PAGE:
Brett Arends's ROI: Here’s how much 401(k) contribution limits are likely to rise next year


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It’s not time to break out the champagne.

The tax-deferred amount you will be able to contribute to your 401(k) plan in 2024 is likely to rise by just $500, or 2.2%, according to a forecast from Mercer, a pension consulting company.

The limit on contributions will go from $22,500 to $23,000 next year, the company predicts, and says the same will be true for 403(b) and 457 plans, the 401(k) equivalents for nonprofits and the public sector.

And, Mercer says, there will be no hike in the additional $7,500 in catch-up contributions allowed for those over 50 — meaning that for workers in their 50s and 60s, the total tax-deferred contribution cap will rise from $30,000 to $30,500, or 1.7%.

This estimate comes at a time when the official inflation figure is 3.2%, with the Federal Reserve struggling to bring it back down to a target rate of 2%.

There is an increase planned for the catch-up limit starting in 2025, but only for those age 60 to 63. Their limit will go from $7,500 to $10,000.

Mercer’s forecasts of how much contribution thresholds will increase by are based on the Internal Revenue Service’s own methodology, including its cost-of-living adjustments and rounding methods, and on the relevant inflation figure, the consumer-price index for urban consumers, or VPI-U.

But these are only estimates: We won’t know the actual figures until October. To calculate COLAs, the IRS will compare the CPI data for July, August and September with the same figures from a year ago. Social Security does the same.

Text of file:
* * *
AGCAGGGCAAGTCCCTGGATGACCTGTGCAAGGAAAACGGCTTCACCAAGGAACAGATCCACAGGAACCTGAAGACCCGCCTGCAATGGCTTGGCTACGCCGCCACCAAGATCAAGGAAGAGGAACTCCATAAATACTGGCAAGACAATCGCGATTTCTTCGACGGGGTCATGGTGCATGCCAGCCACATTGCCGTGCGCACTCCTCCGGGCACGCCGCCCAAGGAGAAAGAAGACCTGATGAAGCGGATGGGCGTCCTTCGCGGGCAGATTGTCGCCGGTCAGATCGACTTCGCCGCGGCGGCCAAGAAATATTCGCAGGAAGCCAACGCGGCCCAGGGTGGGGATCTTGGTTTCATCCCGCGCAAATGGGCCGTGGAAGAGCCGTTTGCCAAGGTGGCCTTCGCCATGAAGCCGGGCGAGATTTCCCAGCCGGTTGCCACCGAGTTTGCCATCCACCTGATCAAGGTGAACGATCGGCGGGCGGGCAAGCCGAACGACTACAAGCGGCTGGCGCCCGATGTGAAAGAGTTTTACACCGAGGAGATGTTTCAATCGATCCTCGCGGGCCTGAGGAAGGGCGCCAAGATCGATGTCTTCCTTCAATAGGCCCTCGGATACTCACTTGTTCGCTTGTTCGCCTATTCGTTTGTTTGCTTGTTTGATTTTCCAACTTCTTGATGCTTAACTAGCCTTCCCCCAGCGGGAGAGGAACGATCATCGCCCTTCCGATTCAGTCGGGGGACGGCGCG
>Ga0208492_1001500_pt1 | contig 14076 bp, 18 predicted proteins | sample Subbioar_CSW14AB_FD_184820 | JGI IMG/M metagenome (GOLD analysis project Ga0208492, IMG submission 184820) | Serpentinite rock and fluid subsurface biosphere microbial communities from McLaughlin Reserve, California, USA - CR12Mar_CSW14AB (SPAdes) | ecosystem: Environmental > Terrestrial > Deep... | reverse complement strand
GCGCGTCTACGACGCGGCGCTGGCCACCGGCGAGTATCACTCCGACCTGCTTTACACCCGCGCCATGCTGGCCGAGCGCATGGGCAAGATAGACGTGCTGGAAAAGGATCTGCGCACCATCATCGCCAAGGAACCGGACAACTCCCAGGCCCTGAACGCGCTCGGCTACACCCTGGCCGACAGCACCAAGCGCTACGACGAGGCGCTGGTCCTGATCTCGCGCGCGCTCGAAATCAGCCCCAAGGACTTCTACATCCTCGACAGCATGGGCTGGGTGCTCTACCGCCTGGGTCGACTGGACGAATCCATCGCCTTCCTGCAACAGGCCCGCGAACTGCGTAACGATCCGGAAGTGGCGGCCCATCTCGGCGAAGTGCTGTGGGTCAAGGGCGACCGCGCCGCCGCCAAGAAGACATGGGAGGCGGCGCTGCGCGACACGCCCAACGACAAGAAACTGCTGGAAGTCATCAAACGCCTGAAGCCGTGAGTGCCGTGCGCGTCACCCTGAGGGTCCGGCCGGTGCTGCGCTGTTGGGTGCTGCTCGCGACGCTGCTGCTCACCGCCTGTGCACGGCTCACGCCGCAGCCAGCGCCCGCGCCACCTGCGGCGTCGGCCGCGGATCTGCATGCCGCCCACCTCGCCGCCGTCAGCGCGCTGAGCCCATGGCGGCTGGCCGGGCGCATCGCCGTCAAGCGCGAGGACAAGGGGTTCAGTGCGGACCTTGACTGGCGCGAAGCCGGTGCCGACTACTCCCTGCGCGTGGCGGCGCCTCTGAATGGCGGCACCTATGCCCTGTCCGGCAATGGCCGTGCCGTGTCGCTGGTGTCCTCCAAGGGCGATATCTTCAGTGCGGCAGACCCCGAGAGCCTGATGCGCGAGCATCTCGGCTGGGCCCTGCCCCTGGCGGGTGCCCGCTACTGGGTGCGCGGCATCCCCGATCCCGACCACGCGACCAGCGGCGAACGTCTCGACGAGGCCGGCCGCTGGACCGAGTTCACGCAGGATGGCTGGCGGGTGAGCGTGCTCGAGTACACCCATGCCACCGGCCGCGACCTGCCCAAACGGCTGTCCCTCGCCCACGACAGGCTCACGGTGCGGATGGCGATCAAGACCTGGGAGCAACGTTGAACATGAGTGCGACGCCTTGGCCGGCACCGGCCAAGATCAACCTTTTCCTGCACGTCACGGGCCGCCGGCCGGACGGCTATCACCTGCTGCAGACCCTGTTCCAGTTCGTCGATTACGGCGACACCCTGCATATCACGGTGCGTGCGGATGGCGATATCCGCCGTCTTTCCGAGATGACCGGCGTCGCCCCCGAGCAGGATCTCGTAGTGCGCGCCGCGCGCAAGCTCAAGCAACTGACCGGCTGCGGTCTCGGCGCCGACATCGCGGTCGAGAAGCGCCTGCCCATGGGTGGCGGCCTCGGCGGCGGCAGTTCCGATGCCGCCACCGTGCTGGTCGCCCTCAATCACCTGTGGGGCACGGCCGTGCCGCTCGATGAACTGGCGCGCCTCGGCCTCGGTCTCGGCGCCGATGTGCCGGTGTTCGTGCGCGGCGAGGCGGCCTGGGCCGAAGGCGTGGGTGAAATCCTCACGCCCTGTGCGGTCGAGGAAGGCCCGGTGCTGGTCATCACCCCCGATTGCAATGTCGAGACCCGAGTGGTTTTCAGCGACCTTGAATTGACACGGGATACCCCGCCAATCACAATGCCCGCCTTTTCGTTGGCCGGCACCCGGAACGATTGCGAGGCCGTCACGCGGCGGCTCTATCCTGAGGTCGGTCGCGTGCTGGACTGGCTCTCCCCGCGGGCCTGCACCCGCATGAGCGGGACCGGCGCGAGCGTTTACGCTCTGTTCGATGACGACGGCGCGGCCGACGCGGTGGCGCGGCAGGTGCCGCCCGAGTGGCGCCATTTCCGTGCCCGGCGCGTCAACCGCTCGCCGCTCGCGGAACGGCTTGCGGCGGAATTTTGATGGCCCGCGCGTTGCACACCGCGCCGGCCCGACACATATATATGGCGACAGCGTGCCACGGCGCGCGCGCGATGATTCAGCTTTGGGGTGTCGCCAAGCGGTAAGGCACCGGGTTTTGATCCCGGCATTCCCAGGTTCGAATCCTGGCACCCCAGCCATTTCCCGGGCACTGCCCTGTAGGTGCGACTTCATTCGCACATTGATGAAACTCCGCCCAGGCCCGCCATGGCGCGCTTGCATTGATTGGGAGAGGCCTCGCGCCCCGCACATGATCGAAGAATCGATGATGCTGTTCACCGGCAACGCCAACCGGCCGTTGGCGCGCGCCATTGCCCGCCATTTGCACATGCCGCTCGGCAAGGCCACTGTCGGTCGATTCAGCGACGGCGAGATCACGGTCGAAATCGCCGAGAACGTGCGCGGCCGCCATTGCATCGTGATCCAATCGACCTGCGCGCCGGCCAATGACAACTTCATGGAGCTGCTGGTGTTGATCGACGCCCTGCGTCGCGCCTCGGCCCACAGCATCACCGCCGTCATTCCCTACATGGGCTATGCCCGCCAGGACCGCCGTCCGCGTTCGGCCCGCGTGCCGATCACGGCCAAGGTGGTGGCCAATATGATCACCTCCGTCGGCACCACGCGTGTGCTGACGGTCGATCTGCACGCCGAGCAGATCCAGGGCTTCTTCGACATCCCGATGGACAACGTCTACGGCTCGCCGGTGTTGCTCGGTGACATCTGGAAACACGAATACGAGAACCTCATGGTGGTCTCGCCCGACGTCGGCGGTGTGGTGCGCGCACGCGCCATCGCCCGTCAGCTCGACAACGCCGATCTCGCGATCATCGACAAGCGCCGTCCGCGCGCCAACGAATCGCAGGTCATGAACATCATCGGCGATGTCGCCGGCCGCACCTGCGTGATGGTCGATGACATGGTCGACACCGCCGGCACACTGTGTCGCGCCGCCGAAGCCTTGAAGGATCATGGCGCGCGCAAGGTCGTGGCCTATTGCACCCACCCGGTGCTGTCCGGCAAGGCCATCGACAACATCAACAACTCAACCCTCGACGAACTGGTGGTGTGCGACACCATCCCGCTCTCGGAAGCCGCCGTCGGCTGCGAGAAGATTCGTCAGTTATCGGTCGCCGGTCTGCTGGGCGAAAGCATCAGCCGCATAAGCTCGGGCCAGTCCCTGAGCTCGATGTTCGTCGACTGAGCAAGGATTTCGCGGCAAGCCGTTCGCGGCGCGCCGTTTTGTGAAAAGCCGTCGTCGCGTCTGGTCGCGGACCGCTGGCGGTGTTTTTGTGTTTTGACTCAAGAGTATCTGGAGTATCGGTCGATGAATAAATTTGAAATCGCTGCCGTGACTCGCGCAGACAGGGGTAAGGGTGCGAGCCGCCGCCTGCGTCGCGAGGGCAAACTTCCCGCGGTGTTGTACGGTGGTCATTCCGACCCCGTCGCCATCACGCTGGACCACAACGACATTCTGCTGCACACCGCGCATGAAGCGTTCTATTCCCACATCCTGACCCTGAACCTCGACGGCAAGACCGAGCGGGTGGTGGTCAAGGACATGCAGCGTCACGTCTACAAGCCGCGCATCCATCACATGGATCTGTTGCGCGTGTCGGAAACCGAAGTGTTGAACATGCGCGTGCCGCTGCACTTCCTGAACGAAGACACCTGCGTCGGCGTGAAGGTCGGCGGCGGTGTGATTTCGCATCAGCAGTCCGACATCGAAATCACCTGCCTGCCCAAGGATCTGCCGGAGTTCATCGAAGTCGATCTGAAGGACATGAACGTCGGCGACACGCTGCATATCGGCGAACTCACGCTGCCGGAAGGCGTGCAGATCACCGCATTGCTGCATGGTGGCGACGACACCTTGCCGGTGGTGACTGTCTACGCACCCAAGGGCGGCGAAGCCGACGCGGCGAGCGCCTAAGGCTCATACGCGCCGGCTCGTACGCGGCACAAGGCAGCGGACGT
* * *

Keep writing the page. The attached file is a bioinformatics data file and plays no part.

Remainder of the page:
To put next year’s likely contribution-limit increases in context, Vanguard reports that the median 401(k) balance across its 4.9 million customers is less than $27,500 — or a little more than one year’s maximum contribution for workers under age 50. 

The median age of plan participants in the survey was 43, Vanguard says.

If only those workers had pensions to fall back on in their old age. But only 15% of private-sector workers have a traditional pension plan, known as a defined-benefit plan. Among government workers, however, that figure is 86%.

It’s a lucky thing Social Security’s finances are in such great shape!

Mercer’s predictions for next year’s 401(k) limits come just as the IRS announces some sweet news pertaining to so-called high earners, meaning those earning more than around $150,000 a year. They can continue to deduct their catch-up contributions from their taxable income for the next two years, the agency has ruled.

Related: IRS says high earners can wait until 2026 to put catch-up contributions into a Roth. Why not start now?

A clause in the Secure Act 2.0 retirement act passed by Congress last year says that high earners must make those extra contributions with after-tax dollars. But in response to complaints, including from plan providers, the IRS now says it will implement that rule in 2026, not in 2024 as previously planned.

In other words, the latest 401(k) news is much better for high earners than for everybody else.

Also read: I’m about to retire and want to raid my 401(k) to buy a home: ‘Am I out of my mind?’

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Alexandra Williams
Alexandra Williams
Alexandra Williams is a writer and editor. Angeles. She writes about politics, art, and culture for LinkDaddy News.

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